CAPTAIN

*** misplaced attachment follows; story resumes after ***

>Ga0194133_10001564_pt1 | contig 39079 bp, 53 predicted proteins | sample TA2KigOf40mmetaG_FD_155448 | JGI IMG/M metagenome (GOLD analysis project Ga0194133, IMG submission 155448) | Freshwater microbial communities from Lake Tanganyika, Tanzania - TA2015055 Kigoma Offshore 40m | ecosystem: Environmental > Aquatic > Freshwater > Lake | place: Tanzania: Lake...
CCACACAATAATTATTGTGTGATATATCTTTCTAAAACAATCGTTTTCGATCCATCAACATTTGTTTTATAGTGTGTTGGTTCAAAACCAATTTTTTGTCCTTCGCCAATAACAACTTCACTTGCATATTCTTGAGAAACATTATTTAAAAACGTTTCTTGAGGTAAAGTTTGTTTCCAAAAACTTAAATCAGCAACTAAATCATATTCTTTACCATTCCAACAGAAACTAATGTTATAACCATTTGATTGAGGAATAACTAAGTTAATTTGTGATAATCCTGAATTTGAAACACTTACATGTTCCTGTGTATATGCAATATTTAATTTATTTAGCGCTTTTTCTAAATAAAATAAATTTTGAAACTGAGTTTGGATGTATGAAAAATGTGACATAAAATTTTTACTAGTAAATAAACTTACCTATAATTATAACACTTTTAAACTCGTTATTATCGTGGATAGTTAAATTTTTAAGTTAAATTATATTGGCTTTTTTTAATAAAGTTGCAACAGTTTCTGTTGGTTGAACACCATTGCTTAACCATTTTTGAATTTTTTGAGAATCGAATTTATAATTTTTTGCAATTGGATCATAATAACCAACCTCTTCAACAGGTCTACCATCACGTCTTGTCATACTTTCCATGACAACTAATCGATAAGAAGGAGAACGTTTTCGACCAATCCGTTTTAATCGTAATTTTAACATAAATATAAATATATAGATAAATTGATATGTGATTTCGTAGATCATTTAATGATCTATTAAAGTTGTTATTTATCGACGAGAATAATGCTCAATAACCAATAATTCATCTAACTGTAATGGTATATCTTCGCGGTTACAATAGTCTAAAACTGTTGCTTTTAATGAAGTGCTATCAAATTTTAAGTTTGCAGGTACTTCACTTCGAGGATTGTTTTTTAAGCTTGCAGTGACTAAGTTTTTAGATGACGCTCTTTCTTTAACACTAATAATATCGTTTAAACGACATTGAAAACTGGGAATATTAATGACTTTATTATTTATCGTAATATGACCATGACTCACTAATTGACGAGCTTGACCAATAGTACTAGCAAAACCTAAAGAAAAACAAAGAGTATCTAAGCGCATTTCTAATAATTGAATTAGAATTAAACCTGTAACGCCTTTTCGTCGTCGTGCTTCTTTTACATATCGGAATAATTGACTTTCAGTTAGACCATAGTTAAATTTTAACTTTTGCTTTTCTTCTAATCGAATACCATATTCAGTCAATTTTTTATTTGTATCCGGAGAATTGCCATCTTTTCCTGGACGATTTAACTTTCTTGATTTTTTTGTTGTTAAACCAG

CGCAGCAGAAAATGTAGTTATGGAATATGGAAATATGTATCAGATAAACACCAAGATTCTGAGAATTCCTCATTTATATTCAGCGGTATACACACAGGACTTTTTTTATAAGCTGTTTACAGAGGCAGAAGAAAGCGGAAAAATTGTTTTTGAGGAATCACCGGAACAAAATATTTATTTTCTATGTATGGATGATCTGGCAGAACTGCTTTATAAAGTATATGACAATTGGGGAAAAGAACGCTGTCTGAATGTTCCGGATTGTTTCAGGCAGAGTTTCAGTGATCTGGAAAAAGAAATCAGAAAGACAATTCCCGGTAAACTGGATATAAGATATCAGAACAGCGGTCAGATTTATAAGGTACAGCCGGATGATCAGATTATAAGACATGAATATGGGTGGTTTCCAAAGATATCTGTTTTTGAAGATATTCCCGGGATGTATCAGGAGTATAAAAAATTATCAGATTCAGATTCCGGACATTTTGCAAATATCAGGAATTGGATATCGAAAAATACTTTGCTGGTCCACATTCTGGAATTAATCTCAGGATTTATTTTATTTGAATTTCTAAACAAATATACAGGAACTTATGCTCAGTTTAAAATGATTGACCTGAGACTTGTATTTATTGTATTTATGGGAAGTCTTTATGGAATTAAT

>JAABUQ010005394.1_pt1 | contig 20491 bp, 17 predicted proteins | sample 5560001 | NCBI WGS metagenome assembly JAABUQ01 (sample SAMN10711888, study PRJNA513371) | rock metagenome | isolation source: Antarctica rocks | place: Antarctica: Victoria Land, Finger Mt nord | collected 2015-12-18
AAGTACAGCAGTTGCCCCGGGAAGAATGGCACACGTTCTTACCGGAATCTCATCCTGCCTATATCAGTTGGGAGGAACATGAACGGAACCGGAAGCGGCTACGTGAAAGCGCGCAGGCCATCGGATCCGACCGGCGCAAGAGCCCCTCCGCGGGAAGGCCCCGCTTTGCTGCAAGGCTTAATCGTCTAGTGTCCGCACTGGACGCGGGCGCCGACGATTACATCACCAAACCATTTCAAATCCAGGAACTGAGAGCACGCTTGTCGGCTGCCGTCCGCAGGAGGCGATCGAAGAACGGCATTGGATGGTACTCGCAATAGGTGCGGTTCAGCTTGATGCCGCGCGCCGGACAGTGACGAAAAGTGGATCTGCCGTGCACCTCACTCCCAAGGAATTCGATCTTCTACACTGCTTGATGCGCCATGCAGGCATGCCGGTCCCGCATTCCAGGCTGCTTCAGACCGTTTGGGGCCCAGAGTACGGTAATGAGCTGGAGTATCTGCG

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CAPTAIN. This is one of those many words derived from the Latin of the middle ages, and now to be found in all the different idioms of Europe. Captain comes from the Latin capitaneus, from caput, head, and signified, first, a governor of a province, who. in the first half of the middle ages, was generally a military man. Thus the word captain soon came to be used chiefly to denote a high, or rather the highest, military officer. Opitz, an early German poet, calls God, Lord, Master, Captain; and, in English, Christ is called the Captain of our salvation. Like many other words, however, this has, in the course of time, lost much of its dignity, and, in military technology, now signifies the commander of a small bodya companyand, in maritime language, the master of a vessel. In the United States of America, the master of the smallest craft, and even the chief man on a raft, is styled captain. In the latter part of the middle ages, when armies were not yet so regularly divided and subdivided as at the present time, captains were the commanders of those small bodies of which the armies consisted. These were generally collected by their commander, who entered, with his company, into the service where most pay or most booty could be obtained. The practice of carrying on wars, by troops collected in this manner, prevailed to the greatest extent in Italy, where the continual quarrels of the numerous small states afforded ample employment to the unsettled and the dissolute. These companies play an important part in the history of the middle ages, particularly that of the two centuries preceding the reformation, and had a very important influence on the manners and morals of the south of Europe. They are further interesting to the student of history, because they are so unlike any thing at present existing. We refer the reader, for some further remarks on this subject, to an able article on Macchiavelli, in the Edinburgh Review, March, 1827.Cap4ai?ij in modern armies, is the commander of a company of foot, or a troop of horse. In the English army, he appoints the Ser jeants, corporals and lancecorporals of his companya right which belongs, in other armies, to the commander of ttje regiment. In the horse and footguards, the captains have the rank of lieutenantcolonels in the army. In the French army, besides the commanders of the companies of the line, commanders of certain detached bodies of guards, &c, are called captain, and have, sometimes, a very high rank in the army.Captainlieutenant is, in the English army, a lieutenant, who, with the rank of captain, commands a troop or company in the name of some other person. Thus, the colonel being usually captain of the first company of his regiment, that company is commanded by his deputy as captainlieutenant.Captain of a merchant ship ; he who has the direction of the ship, her crew, lading, &c. In small vessels, he is more ordinarily called master. In the Mediterranean, he is cslled'patroon.Postcaptain ; an English officer commanding any manofwar, from a ship of the line down to a shiprigged sloop. Formerly, a twentygun ship was the smallest that gave postrank; but, by a late regulation, the largest class of shipsloops has been added to the list of postships; and postcaptains, under three years' standing, are now appointed to them, unless they happen to be selected as flagcaptains to admirals' ships. After being three years posted, they are appointed to frigates, which they may continue to command till they are of 10 years' standing, when they are generally removed to 50 or 64 gunships, preparatory to their taking the command of ships of the line.Captaingeneral signifies, in England, the first military rank, power and authority in the realm; therefore the king is, by the constitution, captaingeneral, or generalissimo, of all the forces in the United Kingdoms. In 1799, the king delegated this rank, with the powers annexed to it, to the duke of York. In France, it is an ancient title, which conferred an almost unlimited power on the person who possessed it, in the district where he commanded. But it never corresponded to that of generalissi mo, except in the case of the duke of Savoy, in 1635, in the time of Louis XIII. The count de Tesse was French captaingeneral in Italy in 1702. The title is not in use at present, nor would it agree with the existing organization of the administration. In Spain, the rank of a captaingeneral corresponds with that of a marshal of France, who has the command of an army. This title was also given to the iiVyLH,*. VI U* Ul V " IIIVVa XXX K,XX\S K^ &JlA,XXX*~tXX UV1U nies in South America, which was divided into viceroyalties and captaingeneralships {capitaniasgenerales); thus Chili was a captaingeneralship. The captaingenerals were not placed under the viceroys, but accountable only to the king, through the council of the Indies. The captaingeneral of Venezuela, for instance, had no connexion with the viceroy of New Grenada. They decided, in the last instance, on all legislative, judicial and military affairs, and presided in the real audiencia. The time during which these governors remained in power was limited to a few years, probably in order to prevent them from becoming too powerful. The consequence was, that the colonies were oppressed the more to enrich the governors, for rich every one was when he left his office.